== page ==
This year marks the 10th anniversary of the September 11, 2001 attacks in New York and Washington, DC, and the crash of United Flight 93 in Shanksville, PA. In observance of this solemn moment in our nation's history, public broadcasting — on-air, online and on the ground — is telling the stories of 9/11.
Public television and public radio stations around the country are embracing this opportunity to reflect and remember the events of the day through programming that explores how 9/11 has impacted every aspect of American life and the ways in which it continues to affect us all, even a decade later. As the steward of the federal government's investment in public broadcasting, as well as the only entity that represents the breadth of the industry — public television, public radio, producers, local stations — the Corporation for Public Broadcasting (CPB) is pleased to share this summary with you.
CPB funds, which are provided through the annual appropriations process, support many of the programs and projects listed below, including PBS NewsHour, FRONTLINE, StoryCorps, as well as local station efforts. None of these efforts, at the national level or in every community across the country, would be possible without your support for federal funding for public broadcasting.
All programming is Eastern Standard Time.
PBS will provide programming leading up to and during September 11, covering various genres, from news coverage to science and performance. The PBS Video Portal will highlight video content from the past ten years, and new 9/11-related programming in a special collection.
Monday, August 29
Objects and Memory (10:00 p.m.) examines the response to items recovered or offered after 9/11 and other national tragedies. Taken together, images of these objects, the memories they evoke and the accounts of their collection lead viewers on a path where the commonplace is transformed into the remarkable and the stuff of history is highly personalized. Objects and Memory repeats on Sunday, September 11 at 4:00 p.m.
Tuesday, August 30
FRONTLINE "The Man Who Knew" repeats (9:00 p.m.). Among the thousands killed when the Twin Towers fell was the one man who may have known more about Osama bin Laden and Al Qaeda than any other person in America: the FBI's former top counterterrorism agent, John O'Neill. This story of O'Neill's life and death provides a rare glimpse inside the FBI. FRONTLINE "The Man Who Knew" will also air on Sunday, September 11 at 10:30 p.m.
Saturday, September 3 — Sunday, September 4
Religion & Ethics Newsweekly will explore interfaith relations ten years later and sacred places, including the memorials at Ground Zero and the Pentagon.
Tuesday, September 6
FRONTLINE "Top Secret America" premieres (9:00 p.m.). FRONTLINE and Pulitzer Prize-winning Washington Post journalist Dana Priest ask how a decade of fighting terrorism has reshaped the country and whether it has made us safer. FRONTLINE "Top Secret America" repeats on Sunday, September 11 at 11:30 p.m.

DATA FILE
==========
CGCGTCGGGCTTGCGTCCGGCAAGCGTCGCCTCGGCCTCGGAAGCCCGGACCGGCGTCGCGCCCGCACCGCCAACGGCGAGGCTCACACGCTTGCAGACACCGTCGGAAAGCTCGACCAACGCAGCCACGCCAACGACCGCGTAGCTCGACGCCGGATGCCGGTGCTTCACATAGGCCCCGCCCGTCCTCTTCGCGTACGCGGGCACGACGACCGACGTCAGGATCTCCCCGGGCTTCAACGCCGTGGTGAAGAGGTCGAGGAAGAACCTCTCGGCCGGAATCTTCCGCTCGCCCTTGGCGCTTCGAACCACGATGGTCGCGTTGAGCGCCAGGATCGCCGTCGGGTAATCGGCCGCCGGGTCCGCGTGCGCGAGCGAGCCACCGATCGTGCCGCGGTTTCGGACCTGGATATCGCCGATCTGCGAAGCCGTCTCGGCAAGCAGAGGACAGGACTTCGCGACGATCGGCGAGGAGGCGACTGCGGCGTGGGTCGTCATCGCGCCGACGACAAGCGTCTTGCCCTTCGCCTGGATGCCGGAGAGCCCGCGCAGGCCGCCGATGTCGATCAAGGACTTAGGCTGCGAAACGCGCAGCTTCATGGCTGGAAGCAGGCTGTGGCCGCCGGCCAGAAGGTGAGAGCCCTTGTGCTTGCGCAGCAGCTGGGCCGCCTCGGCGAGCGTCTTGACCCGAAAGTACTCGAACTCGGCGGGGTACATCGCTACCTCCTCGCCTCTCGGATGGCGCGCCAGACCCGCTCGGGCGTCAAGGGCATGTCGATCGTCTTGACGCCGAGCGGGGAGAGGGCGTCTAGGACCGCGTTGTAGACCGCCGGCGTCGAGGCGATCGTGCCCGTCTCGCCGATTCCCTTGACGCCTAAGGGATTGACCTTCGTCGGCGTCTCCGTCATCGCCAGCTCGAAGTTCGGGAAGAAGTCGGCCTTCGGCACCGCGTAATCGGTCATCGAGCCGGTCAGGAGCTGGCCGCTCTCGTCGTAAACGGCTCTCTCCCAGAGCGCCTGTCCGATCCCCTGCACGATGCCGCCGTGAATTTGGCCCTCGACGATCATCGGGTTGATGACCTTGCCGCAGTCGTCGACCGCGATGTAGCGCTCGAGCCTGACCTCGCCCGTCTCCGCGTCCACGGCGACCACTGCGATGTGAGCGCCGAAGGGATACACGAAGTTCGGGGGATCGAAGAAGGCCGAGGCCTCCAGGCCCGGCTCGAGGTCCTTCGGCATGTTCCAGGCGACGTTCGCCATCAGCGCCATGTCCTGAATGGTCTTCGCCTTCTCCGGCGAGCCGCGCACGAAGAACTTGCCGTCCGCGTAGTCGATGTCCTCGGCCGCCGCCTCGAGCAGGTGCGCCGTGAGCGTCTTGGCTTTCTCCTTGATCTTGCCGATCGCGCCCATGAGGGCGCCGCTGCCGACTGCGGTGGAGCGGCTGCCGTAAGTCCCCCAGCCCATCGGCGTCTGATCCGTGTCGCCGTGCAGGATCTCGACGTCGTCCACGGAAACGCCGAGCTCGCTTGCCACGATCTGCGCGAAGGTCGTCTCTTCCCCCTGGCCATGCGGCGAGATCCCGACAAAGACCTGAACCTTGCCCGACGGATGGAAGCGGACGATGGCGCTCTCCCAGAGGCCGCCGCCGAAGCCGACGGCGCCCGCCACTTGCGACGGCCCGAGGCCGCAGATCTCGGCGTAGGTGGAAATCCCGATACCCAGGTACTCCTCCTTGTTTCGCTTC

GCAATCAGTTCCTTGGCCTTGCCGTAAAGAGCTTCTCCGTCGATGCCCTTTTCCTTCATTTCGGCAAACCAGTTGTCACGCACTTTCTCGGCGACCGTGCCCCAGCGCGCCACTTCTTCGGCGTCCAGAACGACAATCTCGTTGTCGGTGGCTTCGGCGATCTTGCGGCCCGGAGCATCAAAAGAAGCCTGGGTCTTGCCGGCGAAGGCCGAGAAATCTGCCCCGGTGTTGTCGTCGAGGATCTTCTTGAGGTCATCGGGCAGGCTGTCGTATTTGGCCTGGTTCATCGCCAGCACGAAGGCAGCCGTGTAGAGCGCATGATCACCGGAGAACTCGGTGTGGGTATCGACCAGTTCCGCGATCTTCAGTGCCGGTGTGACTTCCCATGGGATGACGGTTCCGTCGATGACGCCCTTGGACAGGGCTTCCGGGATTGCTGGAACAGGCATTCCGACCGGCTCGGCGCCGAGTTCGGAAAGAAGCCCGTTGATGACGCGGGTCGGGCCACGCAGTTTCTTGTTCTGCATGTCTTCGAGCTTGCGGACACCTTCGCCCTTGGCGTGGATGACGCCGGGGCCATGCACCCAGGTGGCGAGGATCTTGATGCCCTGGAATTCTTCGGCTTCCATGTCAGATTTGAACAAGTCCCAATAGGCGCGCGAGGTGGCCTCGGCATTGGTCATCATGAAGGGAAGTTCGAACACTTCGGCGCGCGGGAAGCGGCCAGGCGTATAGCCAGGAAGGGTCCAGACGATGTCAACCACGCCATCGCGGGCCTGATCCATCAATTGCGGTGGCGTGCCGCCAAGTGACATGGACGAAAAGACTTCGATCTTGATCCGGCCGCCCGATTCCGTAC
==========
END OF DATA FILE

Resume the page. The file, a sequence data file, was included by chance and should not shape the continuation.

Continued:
- September 6: "Always a Family"
- September 7: "She Was the One"
- September 8: "John and Joe"
Wednesday, September 7
NOVA "Engineering Ground Zero" premieres (9:00 p.m.). On the tenth anniversary of 9/11, NOVA presents an epic story of engineering, innovation, and the perseverance of the human spirit. With extraordinary access granted by The Port Authority of New York and New Jersey, "Engineering Ground Zero" follows the five-year construction of One World Trade Center (1 WTC) and the National September 11 Memorial & Museum. NOVA captures the behind-the-scenes struggle of architects and engineers to make the buildings safe and highly secure under the pressures of a tight schedule, the demands of practical office space and efficient, "green" architecture, and the public's expectations of a fitting site for national remembrance. NOVA "Engineering Ground Zero" repeats on Sunday, September 11 at 7:00 p.m.
FRONTLINE "Faith and Doubt at Ground Zero" (10:00 p.m.) explores how peoples' beliefs have been challenged since September 11, and how they are coping with difficult questions of good and evil, God's culpability and the potential for darkness within religion itself. FRONTLINE "Faith and Doubt at Ground Zero" repeats on Sunday, September 11 at 5:00 p.m.
Friday, September 9
Nightly Business Report will examine how the financial world has changed, how the airline industry has changed and how the neighborhood around the World Trade Center has changed. The show will also examine the development of the Department of Homeland Security and related industries.
Washington Week's "Remembering 9/11: 10 Years Later" is a special multimedia project from Washington Week with Gwen Ifill and National Journal. Washington Week looks back on the terrorist attacks of September 11, 2001 through the eyes of reporters who covered the grim events of that day. Hear their reflections of how the unspeakable tragedy ten years ago continues to impact America and the world. Includes video from the Washington Week Vault, new content with journalists' reflections, and a 9/11 Anniversary-focused broadcast on Friday, September 9.
A new video will be uploaded to Washington Week’s Remembering 9/11 Online Page every day, starting Tuesday, September 6 through to the Friday, September 9 broadcast.
Saturday, September 10
Religion & Ethics Newsweekly will feature updates on the personal stories of individuals interviewed ten years ago and, in a separate segment, examine the cost of war.
Sunday, September 11
PBS NewsHour will present a special, America Remembers 9/11 (8:00 p.m.), which will include highlights from the day's memorial events marking the sites of the attacks at the World Trade Center, at the Pentagon, and in Pennsylvania. The special will travel across the country to get the personal perspectives of Americans as they look back on the events of 9/11 and the effect on their lives over the past decade.